"I think, if history is any indication, there will be a short-term detrimental effect on recruiting and retention," says Michael Doubler, the author of "Civilian in Peace, Soldier in War: The Army National Guard, 1636-2000." He says if the Guard's latest recruiting numbers, due Sept. 30, are off by as little as 2 or 3 percent, "that will be deep cause for concern."
Today, nearly 100,000 Guard troops are deployed, with another 26,000 placed on alert for early next year. By comparison, 75,000 Guard troops were deployed during the first Gulf War. Virtually all of them returned home within six months. And the Guard's mission in Iraq will continue to expand in the coming months: It is preparing to send two entire combat brigades to Iraq, totaling 10,000 citizen-soldiers, early next year. They will relieve active duty soldiers, the ones who helped topple Saddam Hussein's regime, and will likely serve for a year themselves.
"Sending entire National Guard brigades overseas for as much as one year? You have to go back to Korean War or the World Wars to find examples of that," says Doubler, who asks, "At what point do we reach the tipping point where the Guard's contribution hurts the ability of the organization to sustain itself and attract volunteers?"
The heavy lifting on the part of the Guard is causing concern, but today's central role for the citizen-soldiers is precisely what military leaders envisioned when, after the quagmire of the Vietnam War, they instituted a new strategy known as the Total Force Policy.
By intermingling critical duties between those on active duty and the Guard, the Total Force Policy requires presidents who want to fight a major war to call up tens of thousands of Guard troops, forcing administrations to deal with the important political, economic and social ramifications of sending off to war part-time soldiers, many in their 30s with families and careers.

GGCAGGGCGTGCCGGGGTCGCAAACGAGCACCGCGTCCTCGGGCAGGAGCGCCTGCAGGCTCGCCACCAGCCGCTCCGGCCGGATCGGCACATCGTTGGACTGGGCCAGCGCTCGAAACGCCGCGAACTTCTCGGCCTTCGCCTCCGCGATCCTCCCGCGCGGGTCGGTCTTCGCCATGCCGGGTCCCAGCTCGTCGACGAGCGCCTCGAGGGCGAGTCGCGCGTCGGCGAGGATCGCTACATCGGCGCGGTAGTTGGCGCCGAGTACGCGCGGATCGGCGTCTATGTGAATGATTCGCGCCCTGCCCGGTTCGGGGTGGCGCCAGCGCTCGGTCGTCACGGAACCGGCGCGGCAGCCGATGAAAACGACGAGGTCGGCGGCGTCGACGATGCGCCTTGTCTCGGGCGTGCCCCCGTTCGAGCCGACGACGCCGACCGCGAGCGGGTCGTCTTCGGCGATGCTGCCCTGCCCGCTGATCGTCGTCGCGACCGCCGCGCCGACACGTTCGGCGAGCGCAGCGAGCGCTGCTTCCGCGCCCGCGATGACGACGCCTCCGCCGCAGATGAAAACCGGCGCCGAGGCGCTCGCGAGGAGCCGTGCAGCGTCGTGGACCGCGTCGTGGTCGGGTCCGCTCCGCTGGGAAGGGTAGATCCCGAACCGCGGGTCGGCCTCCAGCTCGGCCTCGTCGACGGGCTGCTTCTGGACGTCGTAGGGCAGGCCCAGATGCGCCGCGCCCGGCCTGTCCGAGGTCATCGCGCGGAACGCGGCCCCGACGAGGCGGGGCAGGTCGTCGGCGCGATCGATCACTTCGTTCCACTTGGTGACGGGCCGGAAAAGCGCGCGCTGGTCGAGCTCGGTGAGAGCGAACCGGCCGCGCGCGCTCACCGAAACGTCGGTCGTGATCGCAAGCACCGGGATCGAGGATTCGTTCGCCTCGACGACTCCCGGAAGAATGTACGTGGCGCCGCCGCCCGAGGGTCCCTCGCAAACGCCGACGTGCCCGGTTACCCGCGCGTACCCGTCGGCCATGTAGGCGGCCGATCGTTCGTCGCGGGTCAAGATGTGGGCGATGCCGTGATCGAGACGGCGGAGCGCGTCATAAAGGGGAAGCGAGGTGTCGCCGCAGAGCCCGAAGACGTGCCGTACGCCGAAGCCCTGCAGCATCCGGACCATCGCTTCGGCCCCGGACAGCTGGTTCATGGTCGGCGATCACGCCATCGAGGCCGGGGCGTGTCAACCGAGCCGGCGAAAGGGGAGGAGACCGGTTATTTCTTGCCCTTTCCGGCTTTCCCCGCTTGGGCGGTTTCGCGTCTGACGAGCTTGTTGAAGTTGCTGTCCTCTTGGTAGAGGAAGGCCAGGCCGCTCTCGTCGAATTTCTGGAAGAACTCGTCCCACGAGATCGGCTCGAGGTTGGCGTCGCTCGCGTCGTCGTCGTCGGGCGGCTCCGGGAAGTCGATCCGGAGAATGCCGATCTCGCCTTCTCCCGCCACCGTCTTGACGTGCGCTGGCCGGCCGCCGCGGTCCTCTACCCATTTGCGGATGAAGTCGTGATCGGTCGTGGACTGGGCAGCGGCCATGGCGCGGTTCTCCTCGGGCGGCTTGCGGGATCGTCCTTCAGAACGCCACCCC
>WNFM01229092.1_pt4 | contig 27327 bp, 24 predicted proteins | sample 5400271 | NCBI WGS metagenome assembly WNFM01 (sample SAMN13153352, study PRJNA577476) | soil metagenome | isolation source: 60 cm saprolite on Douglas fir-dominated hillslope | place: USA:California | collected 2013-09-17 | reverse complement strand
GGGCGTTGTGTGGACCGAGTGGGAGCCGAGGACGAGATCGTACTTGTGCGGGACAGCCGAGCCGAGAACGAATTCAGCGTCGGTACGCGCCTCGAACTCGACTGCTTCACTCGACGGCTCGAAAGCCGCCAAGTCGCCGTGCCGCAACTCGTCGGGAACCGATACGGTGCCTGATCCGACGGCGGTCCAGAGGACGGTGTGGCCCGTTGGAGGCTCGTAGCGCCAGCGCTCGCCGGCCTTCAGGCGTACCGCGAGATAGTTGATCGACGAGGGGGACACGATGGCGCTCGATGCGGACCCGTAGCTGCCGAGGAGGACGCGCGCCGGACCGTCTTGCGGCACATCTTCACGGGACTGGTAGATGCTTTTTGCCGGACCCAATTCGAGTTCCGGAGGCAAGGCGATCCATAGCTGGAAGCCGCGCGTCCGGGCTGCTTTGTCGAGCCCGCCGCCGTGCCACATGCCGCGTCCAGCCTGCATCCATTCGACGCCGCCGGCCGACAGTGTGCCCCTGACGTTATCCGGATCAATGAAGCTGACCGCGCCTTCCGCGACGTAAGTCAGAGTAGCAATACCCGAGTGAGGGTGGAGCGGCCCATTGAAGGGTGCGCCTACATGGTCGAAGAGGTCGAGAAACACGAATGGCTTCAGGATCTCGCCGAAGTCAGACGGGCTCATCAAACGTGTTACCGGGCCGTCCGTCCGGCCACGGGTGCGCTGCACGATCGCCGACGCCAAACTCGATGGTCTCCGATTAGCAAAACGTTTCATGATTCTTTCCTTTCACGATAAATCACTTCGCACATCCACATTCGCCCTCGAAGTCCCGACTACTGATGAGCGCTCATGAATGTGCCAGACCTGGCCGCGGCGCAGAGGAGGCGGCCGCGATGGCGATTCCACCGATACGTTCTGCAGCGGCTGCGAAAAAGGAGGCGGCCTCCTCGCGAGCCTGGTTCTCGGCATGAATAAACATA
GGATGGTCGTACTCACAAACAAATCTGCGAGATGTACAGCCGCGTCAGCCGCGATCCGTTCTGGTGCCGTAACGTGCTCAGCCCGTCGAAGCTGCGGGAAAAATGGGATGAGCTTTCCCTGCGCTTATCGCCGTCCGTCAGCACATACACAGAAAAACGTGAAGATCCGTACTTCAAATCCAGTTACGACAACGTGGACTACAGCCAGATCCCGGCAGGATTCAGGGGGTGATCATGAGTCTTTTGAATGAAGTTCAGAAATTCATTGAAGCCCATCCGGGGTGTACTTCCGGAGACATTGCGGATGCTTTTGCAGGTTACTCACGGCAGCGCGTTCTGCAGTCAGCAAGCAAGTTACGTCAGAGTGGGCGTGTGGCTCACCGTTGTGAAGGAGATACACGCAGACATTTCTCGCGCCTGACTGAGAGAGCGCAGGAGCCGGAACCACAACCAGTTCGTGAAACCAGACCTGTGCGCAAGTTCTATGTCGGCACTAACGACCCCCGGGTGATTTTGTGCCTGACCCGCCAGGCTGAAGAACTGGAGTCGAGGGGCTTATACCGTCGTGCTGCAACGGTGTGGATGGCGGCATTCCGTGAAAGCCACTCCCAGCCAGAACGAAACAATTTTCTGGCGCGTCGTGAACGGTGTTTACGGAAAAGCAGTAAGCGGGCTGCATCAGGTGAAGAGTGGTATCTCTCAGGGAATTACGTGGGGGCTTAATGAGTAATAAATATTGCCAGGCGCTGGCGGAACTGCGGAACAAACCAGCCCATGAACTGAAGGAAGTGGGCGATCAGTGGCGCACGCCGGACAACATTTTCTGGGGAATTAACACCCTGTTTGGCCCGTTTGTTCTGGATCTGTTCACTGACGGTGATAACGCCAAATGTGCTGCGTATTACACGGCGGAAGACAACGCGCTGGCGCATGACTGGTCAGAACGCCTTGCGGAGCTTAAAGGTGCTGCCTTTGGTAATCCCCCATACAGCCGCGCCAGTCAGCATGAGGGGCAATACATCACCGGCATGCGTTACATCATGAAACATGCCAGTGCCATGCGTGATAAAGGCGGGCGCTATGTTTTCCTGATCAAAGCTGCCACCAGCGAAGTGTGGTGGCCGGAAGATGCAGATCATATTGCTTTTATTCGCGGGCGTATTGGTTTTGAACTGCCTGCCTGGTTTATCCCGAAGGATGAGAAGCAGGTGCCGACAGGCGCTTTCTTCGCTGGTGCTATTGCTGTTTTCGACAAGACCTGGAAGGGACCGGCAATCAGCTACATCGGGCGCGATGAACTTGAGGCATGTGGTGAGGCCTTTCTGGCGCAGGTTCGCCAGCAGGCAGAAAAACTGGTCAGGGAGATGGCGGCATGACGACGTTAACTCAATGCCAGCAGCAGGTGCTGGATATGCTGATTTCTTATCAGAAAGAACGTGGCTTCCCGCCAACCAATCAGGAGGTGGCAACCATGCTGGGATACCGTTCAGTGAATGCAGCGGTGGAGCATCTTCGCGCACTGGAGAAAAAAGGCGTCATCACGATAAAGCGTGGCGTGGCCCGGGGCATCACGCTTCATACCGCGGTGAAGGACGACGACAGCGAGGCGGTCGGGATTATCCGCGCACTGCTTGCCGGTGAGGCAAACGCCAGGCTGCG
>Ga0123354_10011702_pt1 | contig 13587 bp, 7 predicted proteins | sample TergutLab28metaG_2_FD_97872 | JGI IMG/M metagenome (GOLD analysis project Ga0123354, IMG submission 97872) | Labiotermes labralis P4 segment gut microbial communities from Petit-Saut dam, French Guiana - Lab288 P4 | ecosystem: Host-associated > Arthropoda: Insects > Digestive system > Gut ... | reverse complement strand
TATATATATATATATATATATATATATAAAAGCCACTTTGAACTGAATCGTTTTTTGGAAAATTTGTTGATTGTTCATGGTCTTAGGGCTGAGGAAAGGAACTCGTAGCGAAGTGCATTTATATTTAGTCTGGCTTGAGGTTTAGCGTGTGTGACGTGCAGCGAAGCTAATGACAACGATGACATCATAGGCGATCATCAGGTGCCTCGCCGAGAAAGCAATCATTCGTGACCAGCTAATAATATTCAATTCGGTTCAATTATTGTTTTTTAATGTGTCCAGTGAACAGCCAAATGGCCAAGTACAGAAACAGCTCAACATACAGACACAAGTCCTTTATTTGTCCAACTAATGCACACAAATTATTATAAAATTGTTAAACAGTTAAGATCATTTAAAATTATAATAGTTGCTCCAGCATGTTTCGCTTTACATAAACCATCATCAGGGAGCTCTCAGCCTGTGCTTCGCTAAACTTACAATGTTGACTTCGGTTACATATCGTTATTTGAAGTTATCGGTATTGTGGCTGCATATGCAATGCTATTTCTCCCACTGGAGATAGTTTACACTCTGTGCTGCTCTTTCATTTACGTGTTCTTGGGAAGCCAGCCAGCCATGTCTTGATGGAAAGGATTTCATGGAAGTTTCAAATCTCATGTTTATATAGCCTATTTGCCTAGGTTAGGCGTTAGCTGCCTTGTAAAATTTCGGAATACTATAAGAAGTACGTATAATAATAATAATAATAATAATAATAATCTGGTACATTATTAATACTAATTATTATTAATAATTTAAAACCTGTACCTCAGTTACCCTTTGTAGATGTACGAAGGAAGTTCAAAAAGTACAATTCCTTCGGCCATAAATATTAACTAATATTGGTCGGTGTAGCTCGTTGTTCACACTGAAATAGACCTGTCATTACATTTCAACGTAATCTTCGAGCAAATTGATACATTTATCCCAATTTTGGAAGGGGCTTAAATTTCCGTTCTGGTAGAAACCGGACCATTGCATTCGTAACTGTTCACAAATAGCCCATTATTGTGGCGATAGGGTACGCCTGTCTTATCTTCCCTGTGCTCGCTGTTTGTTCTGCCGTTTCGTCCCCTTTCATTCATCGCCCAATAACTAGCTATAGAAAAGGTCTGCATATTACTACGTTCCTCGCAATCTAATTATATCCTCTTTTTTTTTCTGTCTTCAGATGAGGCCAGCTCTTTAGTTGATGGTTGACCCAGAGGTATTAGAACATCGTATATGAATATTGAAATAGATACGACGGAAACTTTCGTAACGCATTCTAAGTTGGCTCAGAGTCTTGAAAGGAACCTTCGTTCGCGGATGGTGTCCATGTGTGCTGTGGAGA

In a sense, the choreographed call-ups test the will of the country by disrupting communities, small businesses, and even local police departments, some of which lose 20 percent of their manpower when local Guard units are activated.
The policy change came in response to President Johnson's refusal to call up the Guard to fight in Vietnam, which is part of why it became a safe haven of sorts for draft-age men of that area, including George W. Bush, who joined the Texas Air National Guard. Many historians believe Johnson ignored his generals' request for political reasons, fearing Guard mobilization would have sparked even wider opposition to the war.
"Johnson wanted to pretend there was no war, and to mobilize the Guard would be to admit this was a genuine war," says Cooper. "In '65 and '66 he was afraid if you call up the Guard and take 700 to 800 grown men out of a community -- as opposed to drafting 18-year-olds at random and who might leave the region anyway -- that would create vocal opposition to the war."